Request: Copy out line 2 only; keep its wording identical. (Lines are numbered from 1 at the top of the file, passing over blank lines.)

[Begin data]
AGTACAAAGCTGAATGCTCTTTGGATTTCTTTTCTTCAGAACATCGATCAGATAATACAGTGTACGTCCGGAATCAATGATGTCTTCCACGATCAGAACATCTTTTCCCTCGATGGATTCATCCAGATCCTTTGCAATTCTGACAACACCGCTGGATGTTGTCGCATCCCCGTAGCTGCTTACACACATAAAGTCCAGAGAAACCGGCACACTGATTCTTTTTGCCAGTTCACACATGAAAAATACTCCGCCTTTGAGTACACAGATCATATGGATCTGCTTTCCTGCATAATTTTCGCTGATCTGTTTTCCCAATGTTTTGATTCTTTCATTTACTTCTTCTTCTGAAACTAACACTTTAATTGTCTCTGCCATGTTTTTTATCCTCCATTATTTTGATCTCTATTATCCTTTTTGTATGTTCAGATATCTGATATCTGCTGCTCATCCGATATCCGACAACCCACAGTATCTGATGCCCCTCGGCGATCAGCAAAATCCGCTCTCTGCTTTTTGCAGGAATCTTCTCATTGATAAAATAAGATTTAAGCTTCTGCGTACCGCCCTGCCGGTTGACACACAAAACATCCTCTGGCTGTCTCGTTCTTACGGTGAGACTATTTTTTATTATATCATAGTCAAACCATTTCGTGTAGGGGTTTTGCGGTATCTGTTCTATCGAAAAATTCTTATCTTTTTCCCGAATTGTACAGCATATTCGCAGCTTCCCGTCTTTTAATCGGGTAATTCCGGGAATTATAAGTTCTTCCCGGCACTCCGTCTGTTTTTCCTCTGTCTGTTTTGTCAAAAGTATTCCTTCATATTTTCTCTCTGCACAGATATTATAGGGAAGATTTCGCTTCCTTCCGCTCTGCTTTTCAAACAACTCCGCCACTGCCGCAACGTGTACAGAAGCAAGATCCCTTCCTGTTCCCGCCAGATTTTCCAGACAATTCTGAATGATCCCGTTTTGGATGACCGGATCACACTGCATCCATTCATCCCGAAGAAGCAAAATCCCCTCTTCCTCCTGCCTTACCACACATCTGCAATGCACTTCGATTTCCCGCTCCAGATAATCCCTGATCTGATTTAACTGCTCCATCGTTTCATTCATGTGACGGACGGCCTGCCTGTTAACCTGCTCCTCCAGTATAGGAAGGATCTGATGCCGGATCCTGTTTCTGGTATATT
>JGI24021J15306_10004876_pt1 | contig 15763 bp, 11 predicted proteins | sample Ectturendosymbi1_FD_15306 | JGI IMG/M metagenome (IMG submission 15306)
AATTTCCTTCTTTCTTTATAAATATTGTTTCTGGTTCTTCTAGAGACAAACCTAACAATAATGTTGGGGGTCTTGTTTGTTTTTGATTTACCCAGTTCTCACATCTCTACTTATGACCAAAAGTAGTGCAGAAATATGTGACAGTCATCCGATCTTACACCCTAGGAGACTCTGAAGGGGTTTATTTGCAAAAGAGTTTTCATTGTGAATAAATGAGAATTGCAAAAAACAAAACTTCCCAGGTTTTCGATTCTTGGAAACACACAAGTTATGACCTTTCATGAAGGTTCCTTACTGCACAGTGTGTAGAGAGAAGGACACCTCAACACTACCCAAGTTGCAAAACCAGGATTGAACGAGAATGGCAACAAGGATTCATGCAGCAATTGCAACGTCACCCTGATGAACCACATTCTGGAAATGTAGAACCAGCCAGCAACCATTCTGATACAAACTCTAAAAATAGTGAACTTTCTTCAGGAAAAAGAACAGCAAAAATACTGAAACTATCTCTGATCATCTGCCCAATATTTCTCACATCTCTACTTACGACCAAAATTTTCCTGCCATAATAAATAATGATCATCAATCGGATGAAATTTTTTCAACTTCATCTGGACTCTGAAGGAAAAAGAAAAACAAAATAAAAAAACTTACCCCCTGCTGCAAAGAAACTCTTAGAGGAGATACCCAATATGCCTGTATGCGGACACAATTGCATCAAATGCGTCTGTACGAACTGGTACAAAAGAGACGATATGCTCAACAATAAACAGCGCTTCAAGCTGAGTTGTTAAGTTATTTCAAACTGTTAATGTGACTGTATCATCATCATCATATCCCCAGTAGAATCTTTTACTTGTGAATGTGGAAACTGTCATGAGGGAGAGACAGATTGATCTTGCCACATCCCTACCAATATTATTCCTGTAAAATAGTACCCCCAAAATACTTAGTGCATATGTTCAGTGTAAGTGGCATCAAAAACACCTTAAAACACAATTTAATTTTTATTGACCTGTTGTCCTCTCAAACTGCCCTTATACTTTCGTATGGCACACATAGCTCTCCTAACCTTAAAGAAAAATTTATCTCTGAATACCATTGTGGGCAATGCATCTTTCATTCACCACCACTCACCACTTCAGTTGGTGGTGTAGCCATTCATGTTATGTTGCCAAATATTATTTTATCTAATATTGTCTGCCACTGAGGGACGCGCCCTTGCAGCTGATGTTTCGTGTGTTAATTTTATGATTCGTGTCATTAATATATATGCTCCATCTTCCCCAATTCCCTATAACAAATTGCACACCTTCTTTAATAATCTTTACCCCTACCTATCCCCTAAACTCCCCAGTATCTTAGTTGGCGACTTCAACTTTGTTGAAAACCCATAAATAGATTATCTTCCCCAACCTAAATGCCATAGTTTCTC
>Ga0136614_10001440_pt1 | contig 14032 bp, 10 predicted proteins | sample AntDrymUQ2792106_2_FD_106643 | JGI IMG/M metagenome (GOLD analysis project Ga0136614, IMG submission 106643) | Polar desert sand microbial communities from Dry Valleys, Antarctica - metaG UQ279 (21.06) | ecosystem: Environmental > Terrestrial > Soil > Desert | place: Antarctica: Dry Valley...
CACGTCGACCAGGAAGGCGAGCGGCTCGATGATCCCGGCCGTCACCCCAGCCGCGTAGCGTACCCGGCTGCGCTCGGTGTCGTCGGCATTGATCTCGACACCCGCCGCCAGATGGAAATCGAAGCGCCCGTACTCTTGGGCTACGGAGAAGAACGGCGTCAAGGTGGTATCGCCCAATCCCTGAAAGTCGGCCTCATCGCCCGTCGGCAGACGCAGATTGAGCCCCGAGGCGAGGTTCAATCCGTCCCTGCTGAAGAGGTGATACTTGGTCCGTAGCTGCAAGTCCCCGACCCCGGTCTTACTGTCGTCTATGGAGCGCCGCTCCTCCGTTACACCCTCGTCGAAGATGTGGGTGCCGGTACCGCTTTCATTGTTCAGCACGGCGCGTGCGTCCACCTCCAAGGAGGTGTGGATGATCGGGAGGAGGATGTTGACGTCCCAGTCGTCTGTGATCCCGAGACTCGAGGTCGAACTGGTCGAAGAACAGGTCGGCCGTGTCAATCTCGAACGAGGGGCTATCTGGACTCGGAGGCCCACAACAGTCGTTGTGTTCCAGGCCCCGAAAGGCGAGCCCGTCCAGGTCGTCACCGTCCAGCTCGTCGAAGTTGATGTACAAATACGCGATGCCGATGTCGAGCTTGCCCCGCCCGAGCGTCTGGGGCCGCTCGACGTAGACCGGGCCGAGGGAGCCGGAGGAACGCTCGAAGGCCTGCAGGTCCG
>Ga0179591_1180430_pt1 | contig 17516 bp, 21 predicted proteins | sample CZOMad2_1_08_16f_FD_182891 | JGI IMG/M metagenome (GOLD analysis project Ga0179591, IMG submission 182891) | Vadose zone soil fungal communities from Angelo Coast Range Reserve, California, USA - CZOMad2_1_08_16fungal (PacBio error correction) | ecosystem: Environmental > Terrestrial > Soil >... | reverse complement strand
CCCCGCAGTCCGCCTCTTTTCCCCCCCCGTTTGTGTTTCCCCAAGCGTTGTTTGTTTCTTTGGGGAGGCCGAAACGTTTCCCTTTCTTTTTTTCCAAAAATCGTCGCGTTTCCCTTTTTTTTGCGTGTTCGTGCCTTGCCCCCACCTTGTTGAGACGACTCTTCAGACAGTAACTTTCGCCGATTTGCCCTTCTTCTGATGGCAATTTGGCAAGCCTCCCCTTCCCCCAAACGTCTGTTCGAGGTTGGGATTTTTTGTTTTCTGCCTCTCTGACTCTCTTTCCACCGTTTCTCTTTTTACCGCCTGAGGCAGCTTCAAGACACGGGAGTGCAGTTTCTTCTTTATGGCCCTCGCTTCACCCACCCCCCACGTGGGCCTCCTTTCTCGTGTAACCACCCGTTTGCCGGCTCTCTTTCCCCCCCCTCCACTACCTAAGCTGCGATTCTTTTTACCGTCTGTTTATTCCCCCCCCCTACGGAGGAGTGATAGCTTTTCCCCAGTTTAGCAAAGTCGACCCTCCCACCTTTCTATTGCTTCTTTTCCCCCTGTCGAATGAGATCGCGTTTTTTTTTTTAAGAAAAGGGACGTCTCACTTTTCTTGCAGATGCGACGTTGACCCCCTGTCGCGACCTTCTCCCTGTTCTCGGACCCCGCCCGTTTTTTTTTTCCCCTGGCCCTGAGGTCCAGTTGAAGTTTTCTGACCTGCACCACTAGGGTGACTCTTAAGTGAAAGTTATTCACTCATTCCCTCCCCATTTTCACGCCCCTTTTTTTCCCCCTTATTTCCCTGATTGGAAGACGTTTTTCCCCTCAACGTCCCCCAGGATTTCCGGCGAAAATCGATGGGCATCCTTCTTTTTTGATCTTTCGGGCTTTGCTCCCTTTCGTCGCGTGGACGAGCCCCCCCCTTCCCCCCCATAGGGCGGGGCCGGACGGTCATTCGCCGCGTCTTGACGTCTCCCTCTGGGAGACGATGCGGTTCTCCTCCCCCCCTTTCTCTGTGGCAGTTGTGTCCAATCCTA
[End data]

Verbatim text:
>JGI24021J15306_10004876_pt1 | contig 15763 bp, 11 predicted proteins | sample Ectturendosymbi1_FD_15306 | JGI IMG/M metagenome (IMG submission 15306)